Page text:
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The Last Holiday: A Memoir Hardcover – 5 Jan 2012

4.3 out of 5 stars 12 customer reviews

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Product details

  • Hardcover: 336 pages
  • Publisher: Canongate Books Ltd (5 Jan. 2012)
  • Language: English
  • ISBN-10: 0857863010
  • ISBN-13: 978-0857863010
  • Product Dimensions: 16.1 x 2.9 x 22.2 cm
  • Average Customer Review: 4.2 out of 5 stars  See all reviews (12 customer reviews)
  • Amazon Bestsellers Rank: 346,384 in Books (See Top 100 in Books)

Product Description


One of the great pioneers of late-twentieth-century music. --Independent

For more than two decades, [Gil Scott-Heron] has been committed to examining those facts of the human condition that most of us would rather forget . . . he is an artist who has crafted witty but crucial insights for Black America. --Washington Post

The formative incidents of Scott-Heron's life are placed in their cultural and historical contexts with great delicacy and precision. --Ben Thompson, Sunday Telegraph

This memoir reads a bit like Langston Hughes filtered through the scratchy and electrified sensibilities of John Lee Hooker, Dick Gregory and Spike Lee . . . about his own music, he could not be more simple or elegant. "I was trying to get people who listened to me," he writes, "to realise that they were not alone." --Dwight Garner, New York Times

Scott-Heron is such a fine writer . . . As readers and fans alike, we are left to mourn the passing of surely, the least likely pop star ever, one with a truly brilliant mind. --Rob Fitzpatrick, Sunday Times

Engaging and immensely human . . . Much like his poetry, Scott-Heron's style is spare and effective, offering up jagged observations on fame, friendship and political and racial injustice. --Fiona Sturges, Independent on Sunday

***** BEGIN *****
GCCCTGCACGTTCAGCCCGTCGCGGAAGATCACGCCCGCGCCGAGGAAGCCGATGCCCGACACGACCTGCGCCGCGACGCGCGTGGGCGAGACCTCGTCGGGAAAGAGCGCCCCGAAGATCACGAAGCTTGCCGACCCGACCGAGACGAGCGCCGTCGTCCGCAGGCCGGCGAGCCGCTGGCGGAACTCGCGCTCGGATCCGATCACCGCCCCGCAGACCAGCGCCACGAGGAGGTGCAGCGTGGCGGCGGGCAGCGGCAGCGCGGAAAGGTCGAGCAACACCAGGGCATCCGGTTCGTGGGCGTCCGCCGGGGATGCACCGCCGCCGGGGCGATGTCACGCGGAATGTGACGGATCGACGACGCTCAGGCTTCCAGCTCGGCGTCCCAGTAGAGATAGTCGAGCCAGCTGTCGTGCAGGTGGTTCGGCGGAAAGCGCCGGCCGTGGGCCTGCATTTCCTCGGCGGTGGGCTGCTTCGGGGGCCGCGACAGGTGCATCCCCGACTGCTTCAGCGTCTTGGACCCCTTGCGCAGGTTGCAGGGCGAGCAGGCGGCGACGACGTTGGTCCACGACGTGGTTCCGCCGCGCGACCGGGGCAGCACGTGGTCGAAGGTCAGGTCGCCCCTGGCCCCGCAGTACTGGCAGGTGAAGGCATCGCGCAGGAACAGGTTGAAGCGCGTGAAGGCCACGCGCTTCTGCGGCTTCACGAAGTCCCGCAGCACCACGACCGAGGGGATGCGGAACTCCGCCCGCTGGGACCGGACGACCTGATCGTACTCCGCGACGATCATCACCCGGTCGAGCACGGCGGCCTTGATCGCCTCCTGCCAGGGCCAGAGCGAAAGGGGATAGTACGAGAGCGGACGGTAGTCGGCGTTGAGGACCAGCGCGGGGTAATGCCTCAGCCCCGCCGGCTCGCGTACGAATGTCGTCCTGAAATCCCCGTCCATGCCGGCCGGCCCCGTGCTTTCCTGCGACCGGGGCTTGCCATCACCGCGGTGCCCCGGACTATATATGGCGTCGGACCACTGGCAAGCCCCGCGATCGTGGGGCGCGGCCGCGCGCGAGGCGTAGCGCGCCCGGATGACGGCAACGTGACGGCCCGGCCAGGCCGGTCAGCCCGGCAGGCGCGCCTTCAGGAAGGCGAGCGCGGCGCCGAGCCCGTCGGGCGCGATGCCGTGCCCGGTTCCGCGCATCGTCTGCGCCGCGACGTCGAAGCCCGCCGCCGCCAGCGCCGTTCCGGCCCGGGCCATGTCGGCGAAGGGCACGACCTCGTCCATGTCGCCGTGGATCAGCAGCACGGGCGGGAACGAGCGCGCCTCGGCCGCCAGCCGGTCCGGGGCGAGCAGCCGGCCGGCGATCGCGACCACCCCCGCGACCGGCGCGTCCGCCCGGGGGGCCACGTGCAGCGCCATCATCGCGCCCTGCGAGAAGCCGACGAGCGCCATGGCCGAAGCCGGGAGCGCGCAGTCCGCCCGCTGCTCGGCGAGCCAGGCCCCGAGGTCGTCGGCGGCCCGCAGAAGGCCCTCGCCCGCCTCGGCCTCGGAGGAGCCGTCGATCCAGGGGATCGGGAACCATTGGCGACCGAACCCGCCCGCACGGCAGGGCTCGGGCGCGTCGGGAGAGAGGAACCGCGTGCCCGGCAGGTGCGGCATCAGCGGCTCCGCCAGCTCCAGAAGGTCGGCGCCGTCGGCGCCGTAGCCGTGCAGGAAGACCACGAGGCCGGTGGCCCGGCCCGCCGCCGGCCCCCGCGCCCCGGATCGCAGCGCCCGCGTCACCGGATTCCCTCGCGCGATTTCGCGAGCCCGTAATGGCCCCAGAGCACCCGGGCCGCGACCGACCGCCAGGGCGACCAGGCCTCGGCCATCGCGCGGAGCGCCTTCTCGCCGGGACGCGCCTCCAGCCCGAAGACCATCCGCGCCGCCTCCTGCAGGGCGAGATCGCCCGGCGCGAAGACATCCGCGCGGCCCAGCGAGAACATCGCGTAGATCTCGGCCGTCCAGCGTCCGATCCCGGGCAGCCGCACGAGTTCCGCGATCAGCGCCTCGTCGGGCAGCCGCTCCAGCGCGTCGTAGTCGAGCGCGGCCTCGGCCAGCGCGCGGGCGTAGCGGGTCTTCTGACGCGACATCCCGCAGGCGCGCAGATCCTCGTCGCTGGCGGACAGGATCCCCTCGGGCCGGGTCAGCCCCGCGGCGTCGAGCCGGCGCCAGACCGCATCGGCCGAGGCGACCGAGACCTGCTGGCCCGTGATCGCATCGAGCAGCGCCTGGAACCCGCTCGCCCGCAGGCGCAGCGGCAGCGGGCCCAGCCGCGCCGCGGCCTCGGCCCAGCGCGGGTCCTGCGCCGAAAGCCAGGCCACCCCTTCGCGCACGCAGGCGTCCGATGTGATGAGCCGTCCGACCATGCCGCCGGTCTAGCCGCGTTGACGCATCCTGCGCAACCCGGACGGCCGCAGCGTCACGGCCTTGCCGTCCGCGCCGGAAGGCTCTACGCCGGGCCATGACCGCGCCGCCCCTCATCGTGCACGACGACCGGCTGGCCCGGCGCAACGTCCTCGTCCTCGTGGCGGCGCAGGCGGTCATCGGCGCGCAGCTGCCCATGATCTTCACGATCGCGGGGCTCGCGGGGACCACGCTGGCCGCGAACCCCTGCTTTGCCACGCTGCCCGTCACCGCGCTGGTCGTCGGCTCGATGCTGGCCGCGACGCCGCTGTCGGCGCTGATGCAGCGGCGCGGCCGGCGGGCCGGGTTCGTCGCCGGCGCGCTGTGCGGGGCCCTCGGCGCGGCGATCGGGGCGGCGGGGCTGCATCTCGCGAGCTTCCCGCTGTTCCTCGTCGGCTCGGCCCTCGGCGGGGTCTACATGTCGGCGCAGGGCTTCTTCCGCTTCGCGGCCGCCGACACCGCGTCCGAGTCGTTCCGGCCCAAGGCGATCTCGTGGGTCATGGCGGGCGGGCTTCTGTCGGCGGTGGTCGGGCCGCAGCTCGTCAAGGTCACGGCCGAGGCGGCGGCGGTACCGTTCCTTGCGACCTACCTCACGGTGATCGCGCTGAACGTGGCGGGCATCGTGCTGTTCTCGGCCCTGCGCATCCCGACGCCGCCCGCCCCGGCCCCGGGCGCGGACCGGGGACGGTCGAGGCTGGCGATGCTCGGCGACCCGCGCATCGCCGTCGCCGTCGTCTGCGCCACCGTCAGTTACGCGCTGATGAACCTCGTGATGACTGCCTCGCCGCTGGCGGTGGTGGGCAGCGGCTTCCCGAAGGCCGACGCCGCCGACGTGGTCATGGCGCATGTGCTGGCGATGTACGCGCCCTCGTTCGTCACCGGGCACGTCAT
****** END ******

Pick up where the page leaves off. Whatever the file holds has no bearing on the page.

An impressively lucid book . . . both candid and guarded . . . his final admissions are heart-rending. --Metro

A delight, full of with and alliteration and studded with passages of verse . . . it is a heartbreaking read as the last testament of a much-loved man, but it should certainly be read. --Herald

Scott-Heron's memoir comes beautifully to life when talking about other musicians. --Telegraph Review

Book Description

'Leave it to Scott-Heron to save some of his best for last. This posthumously published memoir is an elegiac culmination to his musical and literary career. He's a real writer, a word man, and it is as wriggling and vital in its way as Bob Dylan's Chronicles: Volume One.' New York Times --This text refers to the Paperback edition.

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Customer Reviews

4.3 out of 5 stars
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Top Customer Reviews

Format: Hardcover
Firstly , I must admit to being slightly skeptical when I heard of the publication of this book so close to Gil's untimely demise . However , being a long time follower of all things Gil and knowing that he had been talking of putting a book out of this ilk for years I purchased a copy . Suffice to say , I have not been disappointed . What you get from this book is a feeling of being closer to GSH . Alot of the references in his songs become more relevant as he recounts passages from his life and you get a real feeling of how he was shaped . Sure , not everything is in here and maybe it would have had a different tone if Gil was still with us . But overall it stands up as insight into 'the mind of Gil Scott - Heron'.
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Format: Hardcover
The central thread of this text is the experience of touring with Stevie Wonder. Yet there is much more depth to it than a simple diary of any particular event.

Through the exploration of Gil's past, the reader becomes enriched about how a seemingly unique writer and artist shared the same dilemmas at times as so-called ordinary people. We learn of Gil's upbringing, and read hints of where certain aspects of the 'Scott' character may have originated.

Recollections are as diverse as they are insightful, from Gil's apperance on a Glasgow television show to talk of his footballing father, to the rather more alarming episodes where he suffers a stroke and recalls the aftermath of his mother's death.